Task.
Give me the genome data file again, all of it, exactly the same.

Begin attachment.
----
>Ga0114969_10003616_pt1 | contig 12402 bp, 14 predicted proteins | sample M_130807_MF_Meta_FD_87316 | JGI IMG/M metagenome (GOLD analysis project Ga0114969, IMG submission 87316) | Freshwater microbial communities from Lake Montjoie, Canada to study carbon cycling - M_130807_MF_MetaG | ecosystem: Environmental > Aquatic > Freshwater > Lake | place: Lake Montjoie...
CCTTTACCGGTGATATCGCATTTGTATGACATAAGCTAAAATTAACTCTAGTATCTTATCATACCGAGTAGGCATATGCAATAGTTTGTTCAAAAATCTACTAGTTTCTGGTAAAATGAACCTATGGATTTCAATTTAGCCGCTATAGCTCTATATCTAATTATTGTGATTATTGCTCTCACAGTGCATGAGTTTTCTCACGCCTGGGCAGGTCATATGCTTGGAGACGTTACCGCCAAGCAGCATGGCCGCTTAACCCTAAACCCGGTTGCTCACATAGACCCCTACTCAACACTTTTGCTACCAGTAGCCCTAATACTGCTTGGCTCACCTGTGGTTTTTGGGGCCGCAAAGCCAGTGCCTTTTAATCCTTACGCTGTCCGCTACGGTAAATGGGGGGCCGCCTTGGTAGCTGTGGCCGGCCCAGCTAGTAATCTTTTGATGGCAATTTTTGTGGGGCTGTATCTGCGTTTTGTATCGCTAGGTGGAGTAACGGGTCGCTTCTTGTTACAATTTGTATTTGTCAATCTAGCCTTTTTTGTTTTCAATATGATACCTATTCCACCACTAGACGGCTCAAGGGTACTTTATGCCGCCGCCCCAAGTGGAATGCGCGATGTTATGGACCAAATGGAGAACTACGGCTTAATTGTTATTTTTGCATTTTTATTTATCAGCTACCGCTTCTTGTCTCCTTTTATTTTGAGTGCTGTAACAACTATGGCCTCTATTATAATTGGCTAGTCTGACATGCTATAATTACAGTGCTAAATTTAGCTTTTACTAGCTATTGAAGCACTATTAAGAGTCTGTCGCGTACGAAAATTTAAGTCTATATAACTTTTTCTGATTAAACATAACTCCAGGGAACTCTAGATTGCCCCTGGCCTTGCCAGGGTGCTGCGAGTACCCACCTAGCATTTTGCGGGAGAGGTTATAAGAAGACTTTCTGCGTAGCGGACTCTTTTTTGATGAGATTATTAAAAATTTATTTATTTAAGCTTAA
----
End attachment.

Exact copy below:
>Ga0114969_10003616_pt1 | contig 12402 bp, 14 predicted proteins | sample M_130807_MF_Meta_FD_87316 | JGI IMG/M metagenome (GOLD analysis project Ga0114969, IMG submission 87316) | Freshwater microbial communities from Lake Montjoie, Canada to study carbon cycling - M_130807_MF_MetaG | ecosystem: Environmental > Aquatic > Freshwater > Lake | place: Lake Montjoie...
CCTTTACCGGTGATATCGCATTTGTATGACATAAGCTAAAATTAACTCTAGTATCTTATCATACCGAGTAGGCATATGCAATAGTTTGTTCAAAAATCTACTAGTTTCTGGTAAAATGAACCTATGGATTTCAATTTAGCCGCTATAGCTCTATATCTAATTATTGTGATTATTGCTCTCACAGTGCATGAGTTTTCTCACGCCTGGGCAGGTCATATGCTTGGAGACGTTACCGCCAAGCAGCATGGCCGCTTAACCCTAAACCCGGTTGCTCACATAGACCCCTACTCAACACTTTTGCTACCAGTAGCCCTAATACTGCTTGGCTCACCTGTGGTTTTTGGGGCCGCAAAGCCAGTGCCTTTTAATCCTTACGCTGTCCGCTACGGTAAATGGGGGGCCGCCTTGGTAGCTGTGGCCGGCCCAGCTAGTAATCTTTTGATGGCAATTTTTGTGGGGCTGTATCTGCGTTTTGTATCGCTAGGTGGAGTAACGGGTCGCTTCTTGTTACAATTTGTATTTGTCAATCTAGCCTTTTTTGTTTTCAATATGATACCTATTCCACCACTAGACGGCTCAAGGGTACTTTATGCCGCCGCCCCAAGTGGAATGCGCGATGTTATGGACCAAATGGAGAACTACGGCTTAATTGTTATTTTTGCATTTTTATTTATCAGCTACCGCTTCTTGTCTCCTTTTATTTTGAGTGCTGTAACAACTATGGCCTCTATTATAATTGGCTAGTCTGACATGCTATAATTACAGTGCTAAATTTAGCTTTTACTAGCTATTGAAGCACTATTAAGAGTCTGTCGCGTACGAAAATTTAAGTCTATATAACTTTTTCTGATTAAACATAACTCCAGGGAACTCTAGATTGCCCCTGGCCTTGCCAGGGTGCTGCGAGTACCCACCTAGCATTTTGCGGGAGAGGTTATAAGAAGACTTTCTGCGTAGCGGACTCTTTTTTGATGAGATTATTAAAAATTTATTTATTTAAGCTTAA